It’s time to tie a blue ribbon around the ol’ oak tree. Or your car antenna. Or wear on your jacket.
Columbia Gorge Children’s Advocacy Center (CGCAC) is raising awareness this April in honor of Child Abuse Prevention Month in a variety of ways: With blue ribbons, training seminars, and the group’s annual fundraising event.
On April 4, Boy Scout Troop 282 helped tie blue ribbons — the nationwide symbol of child abuse prevention — around trees lining Oak Street, as well as delivered baskets of ribbons to businesses located there. Ribbons were also distributed to Safeway, Rosauers, Providence and Columbia Gorge Family Medicine, Columbia River Bank, Key Bank, US Bank, CenterPoint Bank, and the Hood River County Courthouse.
Debi Baskins, CGCAC Director, encourages all community members to pick up a ribbon and wear it this month to show support for victims of child abuse, and as a reminder that abuse occurs in every community.
“We want to bring an awareness that this is happening, that people need to watch for it, to pay attention to protect our children,” she said.
Spring for kids tonight
CGCAC is hosting its fourth annual Spring for Kids fundraiser April 18 at Springhouse Cellar Winery, 13 Railroad Street, from 6-10 p.m. The event will include live music by The Groove Project, wood fire pizza by Focolare Pizza, and silent and live auctions — several gift baskets have been donated by local businesses, as have four Disneyland Park Hopper passes, a weekend rental at a beach house, and gift certificates to museums, the zoo, restaurants and movie theaters. Tickets are $20 at the door or by calling 541-436-2960.
CGCAC is taking the Blue Ribbon Campaign a step further this year by offering Darkness to Light training on what will most likely be a monthly basis. Funded by a grant from the Ford Family Foundation, the training program — called Stewards of Children Sex Abuse Prevention Program — will teach adults what to look for and how to prevent abuse.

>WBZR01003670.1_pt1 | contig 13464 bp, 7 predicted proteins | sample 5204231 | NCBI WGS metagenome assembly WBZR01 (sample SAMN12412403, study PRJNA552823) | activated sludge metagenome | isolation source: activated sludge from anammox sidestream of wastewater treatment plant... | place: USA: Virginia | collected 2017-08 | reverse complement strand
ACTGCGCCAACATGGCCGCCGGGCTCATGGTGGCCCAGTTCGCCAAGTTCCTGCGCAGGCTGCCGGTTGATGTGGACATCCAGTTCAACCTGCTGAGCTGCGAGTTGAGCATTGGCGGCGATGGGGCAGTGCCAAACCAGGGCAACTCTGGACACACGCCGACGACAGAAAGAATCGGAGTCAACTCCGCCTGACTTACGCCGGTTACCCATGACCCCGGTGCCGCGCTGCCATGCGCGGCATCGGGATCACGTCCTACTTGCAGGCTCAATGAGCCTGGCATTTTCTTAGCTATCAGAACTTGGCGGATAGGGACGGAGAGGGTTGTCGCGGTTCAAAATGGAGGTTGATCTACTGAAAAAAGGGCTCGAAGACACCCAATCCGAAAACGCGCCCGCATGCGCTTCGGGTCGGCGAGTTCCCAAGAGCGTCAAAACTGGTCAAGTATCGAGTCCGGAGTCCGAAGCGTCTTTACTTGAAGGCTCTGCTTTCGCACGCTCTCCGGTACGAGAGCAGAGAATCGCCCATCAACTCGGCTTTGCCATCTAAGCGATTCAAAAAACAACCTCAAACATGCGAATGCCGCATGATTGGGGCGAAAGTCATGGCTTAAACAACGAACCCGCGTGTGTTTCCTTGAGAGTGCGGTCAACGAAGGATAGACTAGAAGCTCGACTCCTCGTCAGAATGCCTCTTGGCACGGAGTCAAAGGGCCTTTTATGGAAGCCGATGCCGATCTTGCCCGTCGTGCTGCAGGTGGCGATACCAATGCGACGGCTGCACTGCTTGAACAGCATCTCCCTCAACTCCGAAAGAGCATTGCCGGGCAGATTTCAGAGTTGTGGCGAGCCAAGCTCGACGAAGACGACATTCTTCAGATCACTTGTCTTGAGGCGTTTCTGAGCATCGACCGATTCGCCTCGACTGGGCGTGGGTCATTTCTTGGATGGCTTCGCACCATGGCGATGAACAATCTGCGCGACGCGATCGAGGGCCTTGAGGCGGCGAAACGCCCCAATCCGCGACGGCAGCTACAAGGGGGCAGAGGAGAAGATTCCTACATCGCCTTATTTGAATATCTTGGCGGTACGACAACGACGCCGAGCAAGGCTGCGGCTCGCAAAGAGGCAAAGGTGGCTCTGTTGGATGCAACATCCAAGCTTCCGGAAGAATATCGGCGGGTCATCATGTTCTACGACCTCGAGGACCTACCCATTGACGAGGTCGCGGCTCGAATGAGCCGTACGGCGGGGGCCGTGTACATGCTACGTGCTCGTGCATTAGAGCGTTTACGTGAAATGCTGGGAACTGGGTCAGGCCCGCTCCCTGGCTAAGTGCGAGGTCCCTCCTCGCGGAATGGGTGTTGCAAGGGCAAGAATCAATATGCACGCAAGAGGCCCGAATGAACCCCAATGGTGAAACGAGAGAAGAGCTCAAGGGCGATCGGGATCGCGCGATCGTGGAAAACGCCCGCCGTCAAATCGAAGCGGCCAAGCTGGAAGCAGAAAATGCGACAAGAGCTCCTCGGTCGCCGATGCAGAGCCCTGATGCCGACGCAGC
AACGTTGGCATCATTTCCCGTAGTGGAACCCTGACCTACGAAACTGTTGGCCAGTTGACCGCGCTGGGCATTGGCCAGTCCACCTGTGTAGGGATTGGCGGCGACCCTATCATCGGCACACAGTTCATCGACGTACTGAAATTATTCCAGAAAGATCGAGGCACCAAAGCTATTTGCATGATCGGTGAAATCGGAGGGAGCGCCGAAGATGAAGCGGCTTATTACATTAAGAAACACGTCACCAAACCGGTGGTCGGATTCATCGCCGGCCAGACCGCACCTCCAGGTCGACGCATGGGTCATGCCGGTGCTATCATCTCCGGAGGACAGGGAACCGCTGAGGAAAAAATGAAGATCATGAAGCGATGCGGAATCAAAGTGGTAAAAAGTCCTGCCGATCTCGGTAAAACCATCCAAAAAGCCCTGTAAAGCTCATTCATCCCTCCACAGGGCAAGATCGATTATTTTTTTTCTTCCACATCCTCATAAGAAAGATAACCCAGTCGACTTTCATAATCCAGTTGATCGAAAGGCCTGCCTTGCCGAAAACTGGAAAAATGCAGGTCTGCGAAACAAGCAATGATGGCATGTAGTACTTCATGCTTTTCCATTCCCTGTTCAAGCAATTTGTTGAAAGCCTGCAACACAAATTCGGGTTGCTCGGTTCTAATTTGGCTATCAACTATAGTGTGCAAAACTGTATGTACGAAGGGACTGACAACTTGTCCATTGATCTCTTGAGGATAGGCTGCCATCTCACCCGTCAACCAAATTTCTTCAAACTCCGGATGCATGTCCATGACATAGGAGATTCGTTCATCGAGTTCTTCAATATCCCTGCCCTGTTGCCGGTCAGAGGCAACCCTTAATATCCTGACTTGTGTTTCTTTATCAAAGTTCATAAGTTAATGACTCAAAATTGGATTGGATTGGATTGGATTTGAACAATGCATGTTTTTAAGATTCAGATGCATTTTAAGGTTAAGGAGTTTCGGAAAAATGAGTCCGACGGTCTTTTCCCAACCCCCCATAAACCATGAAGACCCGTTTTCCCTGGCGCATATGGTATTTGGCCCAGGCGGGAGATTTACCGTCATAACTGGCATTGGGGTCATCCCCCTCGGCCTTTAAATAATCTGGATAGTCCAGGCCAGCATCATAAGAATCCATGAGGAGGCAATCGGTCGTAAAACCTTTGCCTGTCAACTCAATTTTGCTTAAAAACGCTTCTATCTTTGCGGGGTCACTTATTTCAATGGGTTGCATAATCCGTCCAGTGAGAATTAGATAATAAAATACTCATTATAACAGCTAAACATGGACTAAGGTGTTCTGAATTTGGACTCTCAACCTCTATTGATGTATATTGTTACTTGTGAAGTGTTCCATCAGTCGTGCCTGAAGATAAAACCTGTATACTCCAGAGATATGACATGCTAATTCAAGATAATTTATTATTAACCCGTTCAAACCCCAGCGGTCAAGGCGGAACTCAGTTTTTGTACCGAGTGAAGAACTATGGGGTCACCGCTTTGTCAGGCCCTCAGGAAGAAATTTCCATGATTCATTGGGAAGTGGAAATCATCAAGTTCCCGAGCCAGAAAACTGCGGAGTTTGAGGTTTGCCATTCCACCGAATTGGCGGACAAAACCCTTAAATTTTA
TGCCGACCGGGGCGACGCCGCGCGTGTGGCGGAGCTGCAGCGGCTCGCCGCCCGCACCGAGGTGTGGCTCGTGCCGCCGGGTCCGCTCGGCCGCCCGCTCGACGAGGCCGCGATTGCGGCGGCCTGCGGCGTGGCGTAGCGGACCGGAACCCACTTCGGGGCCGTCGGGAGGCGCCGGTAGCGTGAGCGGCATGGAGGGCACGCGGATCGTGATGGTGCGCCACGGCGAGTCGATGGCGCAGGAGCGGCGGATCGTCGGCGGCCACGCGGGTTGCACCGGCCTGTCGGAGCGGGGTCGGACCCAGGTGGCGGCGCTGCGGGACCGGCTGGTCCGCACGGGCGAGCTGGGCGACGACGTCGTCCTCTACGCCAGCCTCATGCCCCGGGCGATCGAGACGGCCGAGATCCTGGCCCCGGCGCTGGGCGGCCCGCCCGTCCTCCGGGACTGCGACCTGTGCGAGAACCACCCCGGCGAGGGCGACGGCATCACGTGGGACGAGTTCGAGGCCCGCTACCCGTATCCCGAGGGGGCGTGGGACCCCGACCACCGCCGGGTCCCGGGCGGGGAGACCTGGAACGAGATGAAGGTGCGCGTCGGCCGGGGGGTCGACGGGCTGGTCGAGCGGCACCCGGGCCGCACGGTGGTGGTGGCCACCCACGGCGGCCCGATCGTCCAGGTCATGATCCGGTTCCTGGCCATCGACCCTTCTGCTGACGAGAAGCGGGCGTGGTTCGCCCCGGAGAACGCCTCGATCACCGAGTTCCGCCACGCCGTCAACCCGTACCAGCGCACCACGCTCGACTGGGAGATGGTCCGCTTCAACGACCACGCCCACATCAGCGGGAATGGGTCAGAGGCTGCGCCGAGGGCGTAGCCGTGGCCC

“National statistics show that 1 in 3 girls and 1 in 6 boys experience sexual abuse before the age of 18,” said Baskins. “I know that shocks a lot of people, but if we talk to our friends, family and neighbors, we will find that, unfortunately, that statistics are true in too many circumstances.”
The previous focus on “stranger danger” doesn’t effectively stop abusive situations, she added, because 90 percent of abuse comes from someone the child already knows.
Darkness to Light was created in 2000 with the mission of “reducing the incidence of child sexual abuse through public awareness and education,” Baskins said. “We believe that learning the facts about childhood sexual abuse helps prevent it.”
The first class was held April 15 at 6 p.m. at the Hood River Library. While the training is free, registration is required as space is limited; call Michelle at 541-806-0901. Those who cannot attend this training will have other opportunities in the next 36 months, said Baskins, and are invited to check the Darkness to Light website (www.d2l.org) for additional dates and times. The program is not appropriate for children.
Funds raised support the center’s work in Hood River, Sherman and Wheeler counties, and is sponsored by A Kidz Dental Zone, Cardinal Glass, Columbia Gorge Family Medicine, DelCarpine Automotive, Providence, and the Johnson/Grizzle family.